Saturday, May 28, 2011

Yr A - Proper 8, 13th Sunday in Ordinary Time (June 26, 2011)

As we move into Ordinary Time there are two streams of Old Testament readings.  My current plan is to work in the “semi-continuous” stream, possibly dipping into the other when the texts there are “better” for children.  That plan could be flexible.  So, if you follow the “complementary” stream and would like it included, leave a comment to persuade me.


Genesis 22:1-14


From The Family Story Bible,
by Raph Milton. 
Used with permission.

This story may be the scariest story in the Bible for children.  They hear it from Isaac’s point of view and ask, “Would God ask my parents to kill me and if God did would they do it?”  God looks really threatening.  Pondering this question makes it almost impossible for children to get to a positive message about trusting or obeying God.

If you must read the story in worship, introduce it as the scariest story in the Bible and promise a happy ending.  Even suggest that parents and children hold hands to hear it.  IMMEDIATELY after reading it, FORCFULLY point out that Isaac was never in danger.  God had other plans (there was a ram hidden in the bushes).  In fact, in those days other religions insisted that parents sacrifice their first child to their god.  God, however, does not, never did, never will.  Given that, this scary story is actually a wonderful, happy story.  Invite parents and children to give each other hugs and the whole congregation to say “alleluia!” or the usual congregational response (e.g. The Word of the Lord!  Thanks be to God!) with great joy.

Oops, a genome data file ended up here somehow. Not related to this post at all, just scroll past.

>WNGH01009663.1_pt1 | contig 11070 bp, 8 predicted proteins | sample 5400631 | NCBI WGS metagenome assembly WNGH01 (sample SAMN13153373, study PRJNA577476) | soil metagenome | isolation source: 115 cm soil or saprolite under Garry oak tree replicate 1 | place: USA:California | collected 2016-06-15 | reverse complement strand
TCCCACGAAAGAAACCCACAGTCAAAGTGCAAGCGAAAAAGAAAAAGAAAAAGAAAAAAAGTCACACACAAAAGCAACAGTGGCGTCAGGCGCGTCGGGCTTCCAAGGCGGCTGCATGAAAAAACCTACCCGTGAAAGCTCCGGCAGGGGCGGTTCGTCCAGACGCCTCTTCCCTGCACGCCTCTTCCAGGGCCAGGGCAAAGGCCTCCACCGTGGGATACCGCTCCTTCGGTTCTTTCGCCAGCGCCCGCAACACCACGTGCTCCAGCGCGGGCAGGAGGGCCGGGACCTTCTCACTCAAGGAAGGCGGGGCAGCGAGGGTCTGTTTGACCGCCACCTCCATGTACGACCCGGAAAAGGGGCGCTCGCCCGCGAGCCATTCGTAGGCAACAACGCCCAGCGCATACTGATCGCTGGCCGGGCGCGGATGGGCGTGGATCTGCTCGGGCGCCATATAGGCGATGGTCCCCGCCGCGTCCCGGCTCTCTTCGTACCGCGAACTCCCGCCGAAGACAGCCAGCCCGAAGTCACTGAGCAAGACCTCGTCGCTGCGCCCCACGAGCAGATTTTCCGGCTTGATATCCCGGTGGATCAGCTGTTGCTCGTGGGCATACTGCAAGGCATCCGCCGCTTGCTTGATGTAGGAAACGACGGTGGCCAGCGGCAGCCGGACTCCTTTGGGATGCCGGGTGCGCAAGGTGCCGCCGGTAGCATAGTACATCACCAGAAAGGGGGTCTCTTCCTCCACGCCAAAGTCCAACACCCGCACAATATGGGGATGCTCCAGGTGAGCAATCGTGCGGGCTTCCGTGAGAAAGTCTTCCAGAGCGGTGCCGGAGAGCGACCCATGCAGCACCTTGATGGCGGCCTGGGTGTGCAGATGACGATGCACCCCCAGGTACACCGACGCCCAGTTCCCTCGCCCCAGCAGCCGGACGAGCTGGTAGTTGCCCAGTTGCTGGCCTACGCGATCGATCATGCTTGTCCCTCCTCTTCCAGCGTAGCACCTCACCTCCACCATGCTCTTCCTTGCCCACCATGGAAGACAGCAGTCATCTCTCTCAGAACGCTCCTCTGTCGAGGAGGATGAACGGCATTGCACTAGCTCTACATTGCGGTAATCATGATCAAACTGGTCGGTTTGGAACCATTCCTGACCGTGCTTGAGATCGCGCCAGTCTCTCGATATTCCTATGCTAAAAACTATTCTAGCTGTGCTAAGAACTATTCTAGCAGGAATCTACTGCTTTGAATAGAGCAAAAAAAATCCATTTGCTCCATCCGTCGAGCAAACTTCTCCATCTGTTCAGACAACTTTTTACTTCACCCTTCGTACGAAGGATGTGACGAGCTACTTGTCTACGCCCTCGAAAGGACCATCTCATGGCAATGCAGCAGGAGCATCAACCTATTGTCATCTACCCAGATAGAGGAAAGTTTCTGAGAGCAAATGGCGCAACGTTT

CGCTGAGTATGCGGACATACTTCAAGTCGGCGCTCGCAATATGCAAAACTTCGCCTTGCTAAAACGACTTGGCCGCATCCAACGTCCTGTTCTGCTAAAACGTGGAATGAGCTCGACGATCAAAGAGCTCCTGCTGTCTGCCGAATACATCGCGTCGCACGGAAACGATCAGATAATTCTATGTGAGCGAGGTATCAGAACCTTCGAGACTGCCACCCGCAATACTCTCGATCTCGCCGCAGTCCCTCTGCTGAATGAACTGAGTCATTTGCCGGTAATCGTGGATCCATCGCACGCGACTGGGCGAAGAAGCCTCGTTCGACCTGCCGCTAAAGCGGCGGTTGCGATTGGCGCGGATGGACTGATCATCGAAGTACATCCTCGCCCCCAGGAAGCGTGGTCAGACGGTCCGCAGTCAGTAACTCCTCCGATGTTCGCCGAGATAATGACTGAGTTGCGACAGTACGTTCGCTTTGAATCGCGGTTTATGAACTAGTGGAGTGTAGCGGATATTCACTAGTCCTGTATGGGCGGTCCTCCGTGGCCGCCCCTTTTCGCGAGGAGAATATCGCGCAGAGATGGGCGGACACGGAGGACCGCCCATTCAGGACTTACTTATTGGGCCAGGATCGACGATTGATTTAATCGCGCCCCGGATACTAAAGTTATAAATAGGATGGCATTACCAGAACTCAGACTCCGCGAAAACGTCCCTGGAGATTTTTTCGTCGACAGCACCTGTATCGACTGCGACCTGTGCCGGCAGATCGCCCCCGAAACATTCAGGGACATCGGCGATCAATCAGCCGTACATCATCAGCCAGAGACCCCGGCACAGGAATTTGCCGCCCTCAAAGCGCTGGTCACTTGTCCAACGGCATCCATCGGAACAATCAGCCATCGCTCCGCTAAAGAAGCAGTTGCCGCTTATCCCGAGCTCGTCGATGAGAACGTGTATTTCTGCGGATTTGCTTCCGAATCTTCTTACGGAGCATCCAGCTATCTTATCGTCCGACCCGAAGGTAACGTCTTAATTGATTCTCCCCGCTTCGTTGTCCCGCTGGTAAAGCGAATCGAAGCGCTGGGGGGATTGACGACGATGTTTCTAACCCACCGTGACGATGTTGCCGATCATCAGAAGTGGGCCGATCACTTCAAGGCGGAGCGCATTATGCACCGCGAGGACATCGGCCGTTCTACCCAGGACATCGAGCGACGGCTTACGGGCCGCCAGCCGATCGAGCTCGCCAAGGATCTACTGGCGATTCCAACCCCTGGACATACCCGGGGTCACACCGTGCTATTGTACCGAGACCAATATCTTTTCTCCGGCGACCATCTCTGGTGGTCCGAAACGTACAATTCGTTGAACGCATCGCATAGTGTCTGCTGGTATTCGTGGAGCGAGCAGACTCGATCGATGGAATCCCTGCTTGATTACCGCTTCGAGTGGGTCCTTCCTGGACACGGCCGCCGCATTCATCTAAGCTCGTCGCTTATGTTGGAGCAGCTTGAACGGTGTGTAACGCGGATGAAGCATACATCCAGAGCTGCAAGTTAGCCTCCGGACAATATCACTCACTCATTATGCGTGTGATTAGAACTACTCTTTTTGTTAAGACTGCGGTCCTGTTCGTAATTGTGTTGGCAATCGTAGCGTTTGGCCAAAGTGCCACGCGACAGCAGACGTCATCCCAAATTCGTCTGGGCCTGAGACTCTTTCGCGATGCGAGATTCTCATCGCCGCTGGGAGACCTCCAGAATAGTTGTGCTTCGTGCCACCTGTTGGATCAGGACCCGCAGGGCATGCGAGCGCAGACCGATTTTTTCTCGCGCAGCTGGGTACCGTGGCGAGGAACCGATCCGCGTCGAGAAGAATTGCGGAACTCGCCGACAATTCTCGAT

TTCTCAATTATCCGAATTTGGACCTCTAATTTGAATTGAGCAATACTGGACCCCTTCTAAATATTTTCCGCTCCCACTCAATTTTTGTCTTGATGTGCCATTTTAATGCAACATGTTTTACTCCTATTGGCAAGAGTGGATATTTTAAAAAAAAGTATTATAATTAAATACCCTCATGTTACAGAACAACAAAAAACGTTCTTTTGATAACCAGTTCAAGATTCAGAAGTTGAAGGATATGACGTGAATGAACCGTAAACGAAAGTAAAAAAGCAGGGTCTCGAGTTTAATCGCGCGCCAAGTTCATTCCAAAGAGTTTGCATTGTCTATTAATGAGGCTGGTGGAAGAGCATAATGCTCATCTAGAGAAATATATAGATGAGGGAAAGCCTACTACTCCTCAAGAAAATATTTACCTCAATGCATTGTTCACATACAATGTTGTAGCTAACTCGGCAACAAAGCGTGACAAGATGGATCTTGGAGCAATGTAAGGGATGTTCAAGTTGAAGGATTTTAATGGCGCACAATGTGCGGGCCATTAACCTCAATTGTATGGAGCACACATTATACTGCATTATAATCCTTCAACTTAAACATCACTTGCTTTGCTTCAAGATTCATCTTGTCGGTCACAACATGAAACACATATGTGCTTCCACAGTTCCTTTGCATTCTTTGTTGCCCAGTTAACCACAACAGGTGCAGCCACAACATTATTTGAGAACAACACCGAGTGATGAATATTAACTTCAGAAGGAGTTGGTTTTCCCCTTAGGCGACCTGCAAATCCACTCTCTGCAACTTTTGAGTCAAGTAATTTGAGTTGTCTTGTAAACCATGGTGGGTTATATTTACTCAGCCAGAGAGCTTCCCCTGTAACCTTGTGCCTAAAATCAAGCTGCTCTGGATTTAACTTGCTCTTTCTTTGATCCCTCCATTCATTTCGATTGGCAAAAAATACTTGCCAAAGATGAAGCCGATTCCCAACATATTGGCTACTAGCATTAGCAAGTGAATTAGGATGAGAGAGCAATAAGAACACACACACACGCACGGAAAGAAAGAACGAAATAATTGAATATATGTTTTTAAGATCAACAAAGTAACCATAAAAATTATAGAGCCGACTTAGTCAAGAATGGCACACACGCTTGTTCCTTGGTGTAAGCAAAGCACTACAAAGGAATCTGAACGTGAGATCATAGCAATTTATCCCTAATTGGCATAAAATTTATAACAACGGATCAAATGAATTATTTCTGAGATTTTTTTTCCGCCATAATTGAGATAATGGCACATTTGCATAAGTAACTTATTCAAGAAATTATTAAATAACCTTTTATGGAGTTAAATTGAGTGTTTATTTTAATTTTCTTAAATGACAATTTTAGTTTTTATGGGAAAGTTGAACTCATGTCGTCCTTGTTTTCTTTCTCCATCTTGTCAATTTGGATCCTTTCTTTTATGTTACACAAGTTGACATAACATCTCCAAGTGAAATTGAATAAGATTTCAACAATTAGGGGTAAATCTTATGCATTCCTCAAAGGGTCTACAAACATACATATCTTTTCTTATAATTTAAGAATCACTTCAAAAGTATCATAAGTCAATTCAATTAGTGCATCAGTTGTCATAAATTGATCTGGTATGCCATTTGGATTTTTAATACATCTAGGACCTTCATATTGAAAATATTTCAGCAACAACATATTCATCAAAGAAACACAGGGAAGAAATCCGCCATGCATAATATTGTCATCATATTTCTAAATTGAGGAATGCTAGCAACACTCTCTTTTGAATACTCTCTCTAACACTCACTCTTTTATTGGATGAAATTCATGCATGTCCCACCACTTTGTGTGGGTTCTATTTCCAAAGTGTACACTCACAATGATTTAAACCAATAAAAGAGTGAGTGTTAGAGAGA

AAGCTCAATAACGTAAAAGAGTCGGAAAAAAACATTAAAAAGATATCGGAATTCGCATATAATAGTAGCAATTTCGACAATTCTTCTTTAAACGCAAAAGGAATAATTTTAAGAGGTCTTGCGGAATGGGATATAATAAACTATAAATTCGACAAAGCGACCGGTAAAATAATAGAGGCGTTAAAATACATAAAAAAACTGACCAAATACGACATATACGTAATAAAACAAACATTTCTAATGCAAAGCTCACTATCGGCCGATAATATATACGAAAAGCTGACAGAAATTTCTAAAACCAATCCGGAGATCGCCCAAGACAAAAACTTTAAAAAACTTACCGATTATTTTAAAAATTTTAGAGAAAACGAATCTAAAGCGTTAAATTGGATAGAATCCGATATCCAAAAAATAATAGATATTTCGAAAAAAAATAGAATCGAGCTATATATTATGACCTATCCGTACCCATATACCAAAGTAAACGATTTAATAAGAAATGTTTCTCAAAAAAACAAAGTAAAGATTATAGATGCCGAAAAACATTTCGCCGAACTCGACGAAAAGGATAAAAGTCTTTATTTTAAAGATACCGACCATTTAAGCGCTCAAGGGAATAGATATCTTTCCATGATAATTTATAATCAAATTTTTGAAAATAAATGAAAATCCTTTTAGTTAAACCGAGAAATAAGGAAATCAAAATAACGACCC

Preachers generally use this story to explore the importance of trusting or obeying God.  There are better stories to do this with children, e.g. the Hebrew slaves walking away from slavery through the sea and into the desert with Moses or David facing Goliath trusting God. 


Psalm 13

Spend some time with this psalm as it is read.  Choose The Good News Bible (TEV).   Before reading it, introduce the complaint “how long?” citing times we say it today, e.g. when waiting for our turn, when waiting for a child to stop whining about something, when waiting for anything you don’t like to end, etc.  Note that this is a “how long” psalm with the psalmist asking God how long all the bad stuff will last, then asking God to help, and finally remembering that God does help us when there is trouble.  Invite the congregation to join you and the psalmist saying the “how long’s” like you mean them and reading the ending like you do remember that God is with you in the tough times.


&&&&&&&&&&&&&&&&&&&&

Psalm 13

All:                   How long

Leader:            will you forget me, Lord? Forever?

All:                   How long

Leader:            will you hide yourself from me?

All:                   How long

Leader:            must I endure trouble?

All:                   How long

Leader:            will sorrow fill my heart day and night?

All:                   How long